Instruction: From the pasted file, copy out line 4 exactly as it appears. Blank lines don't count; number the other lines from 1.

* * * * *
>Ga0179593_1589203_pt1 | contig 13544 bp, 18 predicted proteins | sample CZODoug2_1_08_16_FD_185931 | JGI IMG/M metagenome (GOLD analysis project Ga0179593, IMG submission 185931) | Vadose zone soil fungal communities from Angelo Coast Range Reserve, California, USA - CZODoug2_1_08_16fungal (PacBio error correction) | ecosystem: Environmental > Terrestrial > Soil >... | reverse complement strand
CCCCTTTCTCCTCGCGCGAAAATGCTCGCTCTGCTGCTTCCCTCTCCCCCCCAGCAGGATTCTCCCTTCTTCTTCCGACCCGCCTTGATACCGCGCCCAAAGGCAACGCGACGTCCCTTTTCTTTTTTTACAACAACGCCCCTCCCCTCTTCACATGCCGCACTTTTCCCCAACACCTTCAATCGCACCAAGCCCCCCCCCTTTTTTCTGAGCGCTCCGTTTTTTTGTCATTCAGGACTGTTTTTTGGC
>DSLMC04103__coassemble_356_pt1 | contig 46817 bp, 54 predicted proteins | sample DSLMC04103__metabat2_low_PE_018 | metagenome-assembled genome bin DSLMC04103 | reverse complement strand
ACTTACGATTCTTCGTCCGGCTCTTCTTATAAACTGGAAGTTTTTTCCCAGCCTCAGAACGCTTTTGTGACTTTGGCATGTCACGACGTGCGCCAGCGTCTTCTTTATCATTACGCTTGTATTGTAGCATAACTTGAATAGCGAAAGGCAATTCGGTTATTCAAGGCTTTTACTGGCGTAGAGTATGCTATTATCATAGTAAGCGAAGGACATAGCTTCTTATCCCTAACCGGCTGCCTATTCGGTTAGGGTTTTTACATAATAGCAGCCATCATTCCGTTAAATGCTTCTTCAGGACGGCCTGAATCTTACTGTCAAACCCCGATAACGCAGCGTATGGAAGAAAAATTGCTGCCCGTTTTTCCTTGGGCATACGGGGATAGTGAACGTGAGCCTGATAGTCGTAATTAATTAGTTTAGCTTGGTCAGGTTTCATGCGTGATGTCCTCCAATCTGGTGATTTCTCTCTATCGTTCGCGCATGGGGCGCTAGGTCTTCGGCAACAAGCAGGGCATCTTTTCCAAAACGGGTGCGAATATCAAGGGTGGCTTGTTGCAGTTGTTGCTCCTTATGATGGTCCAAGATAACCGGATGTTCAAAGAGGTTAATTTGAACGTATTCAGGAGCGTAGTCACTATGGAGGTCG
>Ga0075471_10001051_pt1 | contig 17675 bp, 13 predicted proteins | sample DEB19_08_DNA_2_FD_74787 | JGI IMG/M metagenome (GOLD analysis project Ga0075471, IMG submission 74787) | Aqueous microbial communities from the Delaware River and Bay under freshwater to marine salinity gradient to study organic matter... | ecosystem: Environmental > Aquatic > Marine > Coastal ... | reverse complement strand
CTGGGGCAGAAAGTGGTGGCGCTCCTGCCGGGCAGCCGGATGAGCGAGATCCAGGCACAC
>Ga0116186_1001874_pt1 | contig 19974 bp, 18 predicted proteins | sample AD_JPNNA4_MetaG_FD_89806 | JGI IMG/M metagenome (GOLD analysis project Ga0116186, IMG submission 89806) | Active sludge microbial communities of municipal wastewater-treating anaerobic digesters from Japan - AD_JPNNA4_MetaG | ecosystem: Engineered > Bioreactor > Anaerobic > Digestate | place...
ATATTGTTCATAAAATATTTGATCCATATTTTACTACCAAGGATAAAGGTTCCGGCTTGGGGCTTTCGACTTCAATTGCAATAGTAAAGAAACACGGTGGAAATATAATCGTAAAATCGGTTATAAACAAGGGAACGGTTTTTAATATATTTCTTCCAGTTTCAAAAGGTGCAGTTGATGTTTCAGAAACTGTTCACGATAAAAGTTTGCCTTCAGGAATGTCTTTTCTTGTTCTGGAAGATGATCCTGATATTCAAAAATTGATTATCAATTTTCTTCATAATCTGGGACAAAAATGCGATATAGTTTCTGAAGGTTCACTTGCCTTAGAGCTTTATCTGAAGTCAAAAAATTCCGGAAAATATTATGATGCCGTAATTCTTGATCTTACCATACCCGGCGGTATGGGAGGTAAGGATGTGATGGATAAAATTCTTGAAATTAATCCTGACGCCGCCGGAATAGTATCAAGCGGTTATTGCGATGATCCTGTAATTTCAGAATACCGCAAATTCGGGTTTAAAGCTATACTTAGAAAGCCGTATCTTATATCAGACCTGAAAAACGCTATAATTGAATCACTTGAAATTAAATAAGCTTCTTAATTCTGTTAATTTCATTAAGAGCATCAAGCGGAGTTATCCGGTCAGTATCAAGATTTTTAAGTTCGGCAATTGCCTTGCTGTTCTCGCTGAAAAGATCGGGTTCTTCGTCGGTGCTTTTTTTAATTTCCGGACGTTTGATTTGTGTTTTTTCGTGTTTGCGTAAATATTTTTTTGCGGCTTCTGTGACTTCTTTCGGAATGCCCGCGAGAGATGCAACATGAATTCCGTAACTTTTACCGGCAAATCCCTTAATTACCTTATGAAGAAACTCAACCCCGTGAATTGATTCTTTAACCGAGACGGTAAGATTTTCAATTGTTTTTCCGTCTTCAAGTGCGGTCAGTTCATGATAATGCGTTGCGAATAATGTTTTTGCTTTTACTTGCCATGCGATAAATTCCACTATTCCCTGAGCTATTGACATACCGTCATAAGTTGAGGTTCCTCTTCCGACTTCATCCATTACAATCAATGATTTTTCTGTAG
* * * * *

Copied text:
ACTTACGATTCTTCGTCCGGCTCTTCTTATAAACTGGAAGTTTTTTCCCAGCCTCAGAACGCTTTTGTGACTTTGGCATGTCACGACGTGCGCCAGCGTCTTCTTTATCATTACGCTTGTATTGTAGCATAACTTGAATAGCGAAAGGCAATTCGGTTATTCAAGGCTTTTACTGGCGTAGAGTATGCTATTATCATAGTAAGCGAAGGACATAGCTTCTTATCCCTAACCGGCTGCCTATTCGGTTAGGGTTTTTACATAATAGCAGCCATCATTCCGTTAAATGCTTCTTCAGGACGGCCTGAATCTTACTGTCAAACCCCGATAACGCAGCGTATGGAAGAAAAATTGCTGCCCGTTTTTCCTTGGGCATACGGGGATAGTGAACGTGAGCCTGATAGTCGTAATTAATTAGTTTAGCTTGGTCAGGTTTCATGCGTGATGTCCTCCAATCTGGTGATTTCTCTCTATCGTTCGCGCATGGGGCGCTAGGTCTTCGGCAACAAGCAGGGCATCTTTTCCAAAACGGGTGCGAATATCAAGGGTGGCTTGTTGCAGTTGTTGCTCCTTATGATGGTCCAAGATAACCGGATGTTCAAAGAGGTTAATTTGAACGTATTCAGGAGCGTAGTCACTATGGAGGTCG